They were, like the modern Republicans, an uneasy coalition of pro-business individuals on the one hand and religious revivalists on the other. Then, as now, the division was geographical and social: Northern business interests on the one hand and the Southern, pro-slavery group on the other. Meanwhile, two of its most influential leaders--Henry Clay and Daniel Webster--both died, leaving a void that, in the end, no one could effectively fill. (Clay had served as senator, secretary of state and Speaker of the House; Webster had served in the Senate and also as secretary of state.) With the compromise of 1850, the party split along pro- and anti-slavery lines and was, like Humpty Dumpty, irreparably broken.
If this sounds familiar, it should. Today's Republican Party finds itself divided between a pro-business faction on the one hand and religious revivalists on the other. The latter faction finds most of its strength in the South and, to some extent, the Midwest. It's also dominated by white males. As in the 1850s, the party is bogged down by social issues, in this case contraception, same-sex marriage, military service for women and gays, etc. There's nothing like the overarching issue of slavery, which was an economic as well as a social consideration. Nevertheless, the passions associated with these modern issues are rising and may soon approach those once associated with slavery.
Moreover, the Republican Party leadership--like the Whig Party leadership a century and a half ago--is in shambles. The ideologues are busy rummaging through trash cans in a vain search for purists, attacking anyone who deviates a centimeter from their agenda and extracting absolute pledges from candidates that fall just short of swearing on their mothers' graves. The party's leaders? Apart from Romney, they're a motley crew who would have been benchwarmers (or batboys) for the party in its heydey: Gingrich is a disgraced former House Speaker, Santorum suffered the most humiliating defeat ever by a Republican senator, and Paul is a refugee from another party.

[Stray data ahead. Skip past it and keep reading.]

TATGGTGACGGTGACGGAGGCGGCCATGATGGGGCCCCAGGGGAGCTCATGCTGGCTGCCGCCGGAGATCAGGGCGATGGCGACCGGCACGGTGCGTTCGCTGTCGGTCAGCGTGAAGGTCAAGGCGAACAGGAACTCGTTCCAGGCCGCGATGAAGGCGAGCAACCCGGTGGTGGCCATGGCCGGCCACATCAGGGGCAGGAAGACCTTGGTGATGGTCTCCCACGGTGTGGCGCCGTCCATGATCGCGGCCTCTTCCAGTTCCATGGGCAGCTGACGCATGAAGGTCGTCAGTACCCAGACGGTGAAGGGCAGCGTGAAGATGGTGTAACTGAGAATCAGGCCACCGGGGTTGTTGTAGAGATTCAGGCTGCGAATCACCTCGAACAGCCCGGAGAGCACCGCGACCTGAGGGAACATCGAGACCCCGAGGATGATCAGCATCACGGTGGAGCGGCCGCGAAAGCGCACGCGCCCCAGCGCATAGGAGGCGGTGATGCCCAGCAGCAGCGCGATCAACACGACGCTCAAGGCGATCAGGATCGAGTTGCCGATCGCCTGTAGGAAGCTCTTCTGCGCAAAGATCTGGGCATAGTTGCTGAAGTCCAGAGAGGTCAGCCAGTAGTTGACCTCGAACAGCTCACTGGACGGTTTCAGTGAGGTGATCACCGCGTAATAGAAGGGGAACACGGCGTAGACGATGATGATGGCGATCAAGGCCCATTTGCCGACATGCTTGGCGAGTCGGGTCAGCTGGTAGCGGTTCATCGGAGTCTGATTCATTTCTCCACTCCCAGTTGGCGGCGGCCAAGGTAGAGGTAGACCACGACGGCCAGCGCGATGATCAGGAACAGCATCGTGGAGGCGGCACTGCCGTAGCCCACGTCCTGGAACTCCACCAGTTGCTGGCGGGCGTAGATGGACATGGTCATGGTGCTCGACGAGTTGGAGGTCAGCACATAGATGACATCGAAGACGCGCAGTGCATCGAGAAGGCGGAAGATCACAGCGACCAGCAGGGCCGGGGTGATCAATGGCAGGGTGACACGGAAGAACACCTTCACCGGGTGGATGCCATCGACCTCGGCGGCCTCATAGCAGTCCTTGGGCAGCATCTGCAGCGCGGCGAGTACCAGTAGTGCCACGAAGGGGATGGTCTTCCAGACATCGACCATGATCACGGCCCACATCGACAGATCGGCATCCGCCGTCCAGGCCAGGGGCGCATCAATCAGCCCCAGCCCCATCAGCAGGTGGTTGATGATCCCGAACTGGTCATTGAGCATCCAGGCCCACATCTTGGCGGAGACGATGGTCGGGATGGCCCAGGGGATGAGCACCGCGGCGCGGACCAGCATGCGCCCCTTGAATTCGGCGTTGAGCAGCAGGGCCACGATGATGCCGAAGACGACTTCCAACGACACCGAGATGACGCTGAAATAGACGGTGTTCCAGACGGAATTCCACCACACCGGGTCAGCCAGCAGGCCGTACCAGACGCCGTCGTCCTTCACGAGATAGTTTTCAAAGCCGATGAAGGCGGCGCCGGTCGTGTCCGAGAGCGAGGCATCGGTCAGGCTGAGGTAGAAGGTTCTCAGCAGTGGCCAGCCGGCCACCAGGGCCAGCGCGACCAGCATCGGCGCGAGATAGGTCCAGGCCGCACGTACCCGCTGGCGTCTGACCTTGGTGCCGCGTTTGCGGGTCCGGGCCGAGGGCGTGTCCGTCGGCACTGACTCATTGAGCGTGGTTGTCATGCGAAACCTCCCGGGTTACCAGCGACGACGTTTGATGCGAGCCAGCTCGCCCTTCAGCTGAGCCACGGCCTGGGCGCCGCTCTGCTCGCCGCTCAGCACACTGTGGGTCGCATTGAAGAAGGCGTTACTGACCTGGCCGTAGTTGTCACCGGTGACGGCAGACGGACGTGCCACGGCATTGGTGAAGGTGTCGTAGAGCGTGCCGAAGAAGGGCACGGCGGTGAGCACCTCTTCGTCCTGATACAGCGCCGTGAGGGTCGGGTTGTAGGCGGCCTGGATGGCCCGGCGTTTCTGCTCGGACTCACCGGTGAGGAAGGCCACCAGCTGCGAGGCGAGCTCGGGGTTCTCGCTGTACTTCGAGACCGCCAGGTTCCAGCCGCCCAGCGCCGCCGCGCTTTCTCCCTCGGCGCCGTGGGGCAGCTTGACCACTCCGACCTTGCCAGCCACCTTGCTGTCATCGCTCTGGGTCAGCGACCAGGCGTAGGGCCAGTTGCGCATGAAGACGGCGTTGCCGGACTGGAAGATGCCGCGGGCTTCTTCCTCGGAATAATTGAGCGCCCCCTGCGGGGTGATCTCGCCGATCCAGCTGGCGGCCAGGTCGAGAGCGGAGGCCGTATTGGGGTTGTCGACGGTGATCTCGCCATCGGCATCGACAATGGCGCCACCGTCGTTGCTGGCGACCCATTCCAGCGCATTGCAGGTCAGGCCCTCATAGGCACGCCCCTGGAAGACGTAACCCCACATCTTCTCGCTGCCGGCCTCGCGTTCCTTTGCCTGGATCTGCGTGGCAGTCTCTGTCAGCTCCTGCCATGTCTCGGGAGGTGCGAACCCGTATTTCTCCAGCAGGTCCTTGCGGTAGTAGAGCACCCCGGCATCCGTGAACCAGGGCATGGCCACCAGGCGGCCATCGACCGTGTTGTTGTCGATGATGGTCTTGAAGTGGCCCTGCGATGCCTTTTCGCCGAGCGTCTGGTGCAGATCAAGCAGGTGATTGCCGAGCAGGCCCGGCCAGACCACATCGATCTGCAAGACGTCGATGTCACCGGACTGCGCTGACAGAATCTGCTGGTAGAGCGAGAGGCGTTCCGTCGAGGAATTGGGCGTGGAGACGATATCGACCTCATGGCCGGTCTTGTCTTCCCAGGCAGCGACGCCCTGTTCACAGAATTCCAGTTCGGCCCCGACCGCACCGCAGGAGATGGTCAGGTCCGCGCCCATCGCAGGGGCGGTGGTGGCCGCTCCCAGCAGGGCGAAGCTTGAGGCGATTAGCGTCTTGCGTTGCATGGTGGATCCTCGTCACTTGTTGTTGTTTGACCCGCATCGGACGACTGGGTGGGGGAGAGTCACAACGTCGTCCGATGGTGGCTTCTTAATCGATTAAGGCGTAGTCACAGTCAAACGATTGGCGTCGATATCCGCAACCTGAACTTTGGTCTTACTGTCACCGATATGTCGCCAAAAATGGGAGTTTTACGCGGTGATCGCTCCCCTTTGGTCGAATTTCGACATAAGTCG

It also signals that the GOP won't take pollution, the environment, or science seriously. "Tommy the Two-Headed Trout proves all that bio-geno-stuff is a fraud," said one fanatic. "God can create a new animal whenever he wants to."
For more on conservatives, see Santorum Blind to America's Sins and Republicans Want to "Keep America America."
That fish is funny. Blinky the three-eyed fish (from the Simpsons) is the official mascot of radiology at many hospitals.
I'd say their passions are already at the point of slavery, simply because just mention a social issue to a conservative and Godwin's law or some variant will clearly be involved.
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